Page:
Home > Early Summer > Market Pasta
Market Pasta
Right Food for the Season - Early Summer
Written by Jon Ross-Wiley   

At this point, when I go to the farmers' market, I generally don't have any goals in mind other than to see what's available, pick up a few things, and meet some good people.  Last weekend, however, I had a specific purpose...gimme those garlic scapes!  I have been anticipating their arrival with bated breath ever since last spring when Kate and Jude from The Neighborhood Farm in Needham, Massachusetts sold me some of their scapes at the Roslindale Farmers' Market.  They were a new ingredient for me last year, but after using them the first time, I was hooked.  I could go on and on about garlic scapes, and last year I did...read here. Happily, as I arrived at the Roslindale Market once again, I was pleased to see that The Neighborhood Farm tent was up and that their offerings were robust. From about 20 feet away, I saw jars full of the coiled, green goodness I was in search of.


After touching base with Kate and Jude, Jude walked me over to give me the garlic scape rundown. On hand were three different varieties of scapes, and three of the SEVENTEEN varieties of garlic The Neighborhood Farm plans to offer this year!  I picked up my scapes, some Russian Red garlic, and a beautiful head of green leaf lettuce.   I also picked up some arugula from Two Field Farm (Weston, MA).  I cruised around a bit more, but was ultimately happy with my loot and headed for home. 

I wasn't certain what my plan was for these fresh ingredients, but I did know that it would involve getting those scapes sautéing in a pan so that I could have the benefit of their aroma in the kitchen.  I happened to look up above my stove, where the cookbooks are, and just caught a glimpse of the spine of Michael Ruhlman's Ratio.  I almost grabbed it for inspiration, but instead, I remembered what I would find embedded in the early pages of the essential volume.  The ratio for pasta dough.  While I am no where near remembering all of the ratios, the 1 1/2 cups of flour to 3 egg ratio is firmly in my mental culinary database. I quickly perused the pantry and refrigerator to help bring my brainstorm into focus.  Fresh basil, ground Italian sausage, fresh asparagus,  and, thankfully, eggs and flour were all on hand.  Below is the end result...you'll see I had to run to the store for one more ingredient; ricotta cheese.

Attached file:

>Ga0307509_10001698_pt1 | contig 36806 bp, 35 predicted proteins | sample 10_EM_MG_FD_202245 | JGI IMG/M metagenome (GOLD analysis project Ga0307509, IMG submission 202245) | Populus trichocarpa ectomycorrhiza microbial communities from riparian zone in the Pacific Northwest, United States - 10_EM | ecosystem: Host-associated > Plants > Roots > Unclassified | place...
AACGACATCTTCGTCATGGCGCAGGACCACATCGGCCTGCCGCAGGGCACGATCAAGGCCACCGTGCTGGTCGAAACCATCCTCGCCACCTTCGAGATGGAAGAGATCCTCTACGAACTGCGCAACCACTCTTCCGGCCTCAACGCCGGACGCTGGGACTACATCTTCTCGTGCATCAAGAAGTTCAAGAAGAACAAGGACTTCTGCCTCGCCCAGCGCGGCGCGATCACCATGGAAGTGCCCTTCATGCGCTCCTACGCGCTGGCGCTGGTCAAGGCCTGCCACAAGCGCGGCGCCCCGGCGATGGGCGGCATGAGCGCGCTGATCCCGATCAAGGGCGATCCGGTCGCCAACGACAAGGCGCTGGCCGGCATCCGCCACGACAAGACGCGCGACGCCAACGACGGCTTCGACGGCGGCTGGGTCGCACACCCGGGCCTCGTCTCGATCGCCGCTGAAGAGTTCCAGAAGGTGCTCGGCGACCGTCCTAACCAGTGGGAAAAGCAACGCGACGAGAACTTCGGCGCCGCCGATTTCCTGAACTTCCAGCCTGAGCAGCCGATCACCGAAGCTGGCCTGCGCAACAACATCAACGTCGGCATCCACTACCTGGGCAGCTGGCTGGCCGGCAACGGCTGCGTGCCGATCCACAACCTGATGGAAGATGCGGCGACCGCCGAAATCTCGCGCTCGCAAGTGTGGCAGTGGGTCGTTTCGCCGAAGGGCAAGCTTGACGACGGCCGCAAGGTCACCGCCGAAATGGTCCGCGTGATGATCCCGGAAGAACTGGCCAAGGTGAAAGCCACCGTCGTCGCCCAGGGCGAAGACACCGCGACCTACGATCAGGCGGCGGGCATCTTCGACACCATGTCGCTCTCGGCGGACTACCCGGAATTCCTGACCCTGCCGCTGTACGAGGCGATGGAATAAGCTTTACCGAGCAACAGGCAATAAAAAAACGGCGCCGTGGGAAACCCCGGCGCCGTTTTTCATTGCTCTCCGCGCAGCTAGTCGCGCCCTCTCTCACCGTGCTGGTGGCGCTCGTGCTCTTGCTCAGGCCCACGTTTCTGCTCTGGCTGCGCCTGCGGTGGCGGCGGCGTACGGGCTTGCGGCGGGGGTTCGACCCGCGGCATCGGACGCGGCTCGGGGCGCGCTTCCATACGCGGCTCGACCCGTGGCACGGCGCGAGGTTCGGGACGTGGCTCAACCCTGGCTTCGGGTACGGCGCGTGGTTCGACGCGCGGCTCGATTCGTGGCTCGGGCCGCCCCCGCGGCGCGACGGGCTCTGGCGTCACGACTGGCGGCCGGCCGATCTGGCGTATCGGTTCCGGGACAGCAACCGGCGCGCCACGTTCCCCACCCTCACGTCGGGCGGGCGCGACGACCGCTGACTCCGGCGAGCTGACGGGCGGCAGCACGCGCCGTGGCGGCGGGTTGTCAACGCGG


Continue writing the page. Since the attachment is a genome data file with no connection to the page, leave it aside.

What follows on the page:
1 1/2 cups all-purpose flour
3 eggs
1 cup ricotta cheese
1/4 cup fresh arugula, minced
1/4 cup fresh basil, minced
1/2 lb ground Italian sausage
1 cup butter
4 tablespoons olive oil
8-10 fresh asparagus spears
1/2 cup garlic scapes, finely chopped

1 fresh garlic (Russian Red, or otherwise) finely chopped 



Pour flour into a medium bowl and make a cup in the center. Add all three eggs to the cup, as well as the minced arugula and basil.  With your fingers, stir the eggs, slowly working them into the flour.  Shortly, the dough will start to come together and will be crumbly in texture.  At this point, pour dough onto a floured surface and knead until a smooth consistency is achieved; about 5-10 minutes. Set aside. NOTE: This dough can be refrigerated for up to 24 hours.

In a sauté pan over medium heat,  add 2 tablespoons of olive oil, garlic scapes, and garlic.  Sauté for 2 minutes then add ground sausage.  Cook mixture until the sausage is cooked through.  Place in a bowl and set aside and allow to cool.

While the sausage mixture is cooling, flour a large surface and roll out the pasta until thin, about 1/16 inch.  Using a cookie cutter, or, as I did a cup with a 2 to 3 inch diameter, press down to create pasta rounds. Continue until you can no longer make rounds, gather remaining pasta, and roll it out again.  You will be able to make at least another 5 or 6 rounds from this second "batch."

On one round, add a 1/2 teaspoon each of ricotta cheese and the sausage mixture. Place another round on top and pinch edges together. Then, using a fork, crimp the edge all the way around.  Your ravioli is now ready to cook.

Bring a pot of water to a boil.  While the water is coming up to a boil, add two tablespoons of olive oil, the asparagus, and butter to the same pan that was used for the sausage.  Bring up to a medium-high heat and sauté the asparagus, making sure to incorporate the remnants of the sausage. Cook until the asparagus is warmed through, but still crisp.

Add your pasta to the boiling water, and cook until it floats to the top.  This will only take a matter of minutes as the pasta is fresh.

Remove pasta from the water with a slotted spoon and spoon sauce over it.  Serve immediately. 


1 Comment

  1. Okay, salivating...

Add Comment


    What's In Season? 


    (click here for a printable chart)